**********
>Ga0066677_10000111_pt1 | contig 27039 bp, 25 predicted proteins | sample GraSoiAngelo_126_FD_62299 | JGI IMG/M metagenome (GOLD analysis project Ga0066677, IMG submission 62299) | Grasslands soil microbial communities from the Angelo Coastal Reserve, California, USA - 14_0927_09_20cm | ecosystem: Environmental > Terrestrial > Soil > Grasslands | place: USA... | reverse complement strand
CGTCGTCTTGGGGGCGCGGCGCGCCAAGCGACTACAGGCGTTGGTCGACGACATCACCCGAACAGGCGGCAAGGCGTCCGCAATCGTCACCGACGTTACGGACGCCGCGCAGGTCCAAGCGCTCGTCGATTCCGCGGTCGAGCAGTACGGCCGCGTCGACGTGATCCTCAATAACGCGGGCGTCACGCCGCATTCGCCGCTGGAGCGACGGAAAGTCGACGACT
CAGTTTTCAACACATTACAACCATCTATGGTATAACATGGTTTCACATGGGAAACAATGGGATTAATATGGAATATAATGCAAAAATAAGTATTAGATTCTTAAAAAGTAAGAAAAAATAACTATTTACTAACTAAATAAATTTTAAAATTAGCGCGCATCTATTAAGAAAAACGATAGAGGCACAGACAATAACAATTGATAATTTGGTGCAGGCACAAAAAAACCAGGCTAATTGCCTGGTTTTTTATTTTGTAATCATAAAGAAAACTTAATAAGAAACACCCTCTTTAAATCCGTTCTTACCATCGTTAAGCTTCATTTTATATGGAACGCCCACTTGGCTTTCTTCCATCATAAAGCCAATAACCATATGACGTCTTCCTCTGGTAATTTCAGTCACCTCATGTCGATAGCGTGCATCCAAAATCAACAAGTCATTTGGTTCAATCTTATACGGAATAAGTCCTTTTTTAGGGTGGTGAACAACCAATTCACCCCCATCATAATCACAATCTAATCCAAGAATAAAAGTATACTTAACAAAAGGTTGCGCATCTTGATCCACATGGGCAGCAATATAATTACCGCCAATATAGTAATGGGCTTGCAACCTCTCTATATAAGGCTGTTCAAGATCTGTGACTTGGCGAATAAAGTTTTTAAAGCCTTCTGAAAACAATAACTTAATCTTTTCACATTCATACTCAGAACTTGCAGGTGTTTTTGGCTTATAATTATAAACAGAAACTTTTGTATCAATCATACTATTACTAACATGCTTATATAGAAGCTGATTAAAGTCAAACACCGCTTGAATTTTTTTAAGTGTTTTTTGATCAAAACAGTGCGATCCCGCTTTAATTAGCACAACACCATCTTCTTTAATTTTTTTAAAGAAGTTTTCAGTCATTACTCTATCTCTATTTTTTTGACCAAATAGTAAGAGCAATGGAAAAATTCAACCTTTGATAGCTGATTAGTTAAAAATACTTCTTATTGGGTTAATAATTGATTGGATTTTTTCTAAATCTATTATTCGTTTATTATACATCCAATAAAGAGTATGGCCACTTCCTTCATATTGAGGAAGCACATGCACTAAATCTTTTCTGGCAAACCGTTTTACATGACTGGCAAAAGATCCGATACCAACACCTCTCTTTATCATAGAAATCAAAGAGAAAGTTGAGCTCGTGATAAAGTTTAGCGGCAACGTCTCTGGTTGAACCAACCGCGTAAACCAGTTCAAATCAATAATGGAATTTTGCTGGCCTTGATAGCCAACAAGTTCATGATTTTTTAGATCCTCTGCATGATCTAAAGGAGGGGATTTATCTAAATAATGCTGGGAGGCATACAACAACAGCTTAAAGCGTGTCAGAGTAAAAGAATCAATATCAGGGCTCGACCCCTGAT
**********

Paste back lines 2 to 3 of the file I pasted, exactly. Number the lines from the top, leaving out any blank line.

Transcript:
CGTCGTCTTGGGGGCGCGGCGCGCCAAGCGACTACAGGCGTTGGTCGACGACATCACCCGAACAGGCGGCAAGGCGTCCGCAATCGTCACCGACGTTACGGACGCCGCGCAGGTCCAAGCGCTCGTCGATTCCGCGGTCGAGCAGTACGGCCGCGTCGACGTGATCCTCAATAACGCGGGCGTCACGCCGCATTCGCCGCTGGAGCGACGGAAAGTCGACGACT
CAGTTTTCAACACATTACAACCATCTATGGTATAACATGGTTTCACATGGGAAACAATGGGATTAATATGGAATATAATGCAAAAATAAGTATTAGATTCTTAAAAAGTAAGAAAAAATAACTATTTACTAACTAAATAAATTTTAAAATTAGCGCGCATCTATTAAGAAAAACGATAGAGGCACAGACAATAACAATTGATAATTTGGTGCAGGCACAAAAAAACCAGGCTAATTGCCTGGTTTTTTATTTTGTAATCATAAAGAAAACTTAATAAGAAACACCCTCTTTAAATCCGTTCTTACCATCGTTAAGCTTCATTTTATATGGAACGCCCACTTGGCTTTCTTCCATCATAAAGCCAATAACCATATGACGTCTTCCTCTGGTAATTTCAGTCACCTCATGTCGATAGCGTGCATCCAAAATCAACAAGTCATTTGGTTCAATCTTATACGGAATAAGTCCTTTTTTAGGGTGGTGAACAACCAATTCACCCCCATCATAATCACAATCTAATCCAAGAATAAAAGTATACTTAACAAAAGGTTGCGCATCTTGATCCACATGGGCAGCAATATAATTACCGCCAATATAGTAATGGGCTTGCAACCTCTCTATATAAGGCTGTTCAAGATCTGTGACTTGGCGAATAAAGTTTTTAAAGCCTTCTGAAAACAATAACTTAATCTTTTCACATTCATACTCAGAACTTGCAGGTGTTTTTGGCTTATAATTATAAACAGAAACTTTTGTATCAATCATACTATTACTAACATGCTTATATAGAAGCTGATTAAAGTCAAACACCGCTTGAATTTTTTTAAGTGTTTTTTGATCAAAACAGTGCGATCCCGCTTTAATTAGCACAACACCATCTTCTTTAATTTTTTTAAAGAAGTTTTCAGTCATTACTCTATCTCTATTTTTTTGACCAAATAGTAAGAGCAATGGAAAAATTCAACCTTTGATAGCTGATTAGTTAAAAATACTTCTTATTGGGTTAATAATTGATTGGATTTTTTCTAAATCTATTATTCGTTTATTATACATCCAATAAAGAGTATGGCCACTTCCTTCATATTGAGGAAGCACATGCACTAAATCTTTTCTGGCAAACCGTTTTACATGACTGGCAAAAGATCCGATACCAACACCTCTCTTTATCATAGAAATCAAAGAGAAAGTTGAGCTCGTGATAAAGTTTAGCGGCAACGTCTCTGGTTGAACCAACCGCGTAAACCAGTTCAAATCAATAATGGAATTTTGCTGGCCTTGATAGCCAACAAGTTCATGATTTTTTAGATCCTCTGCATGATCTAAAGGAGGGGATTTATCTAAATAATGCTGGGAGGCATACAACAACAGCTTAAAGCGTGTCAGAGTAAAAGAATCAATATCAGGGCTCGACCCCTGAT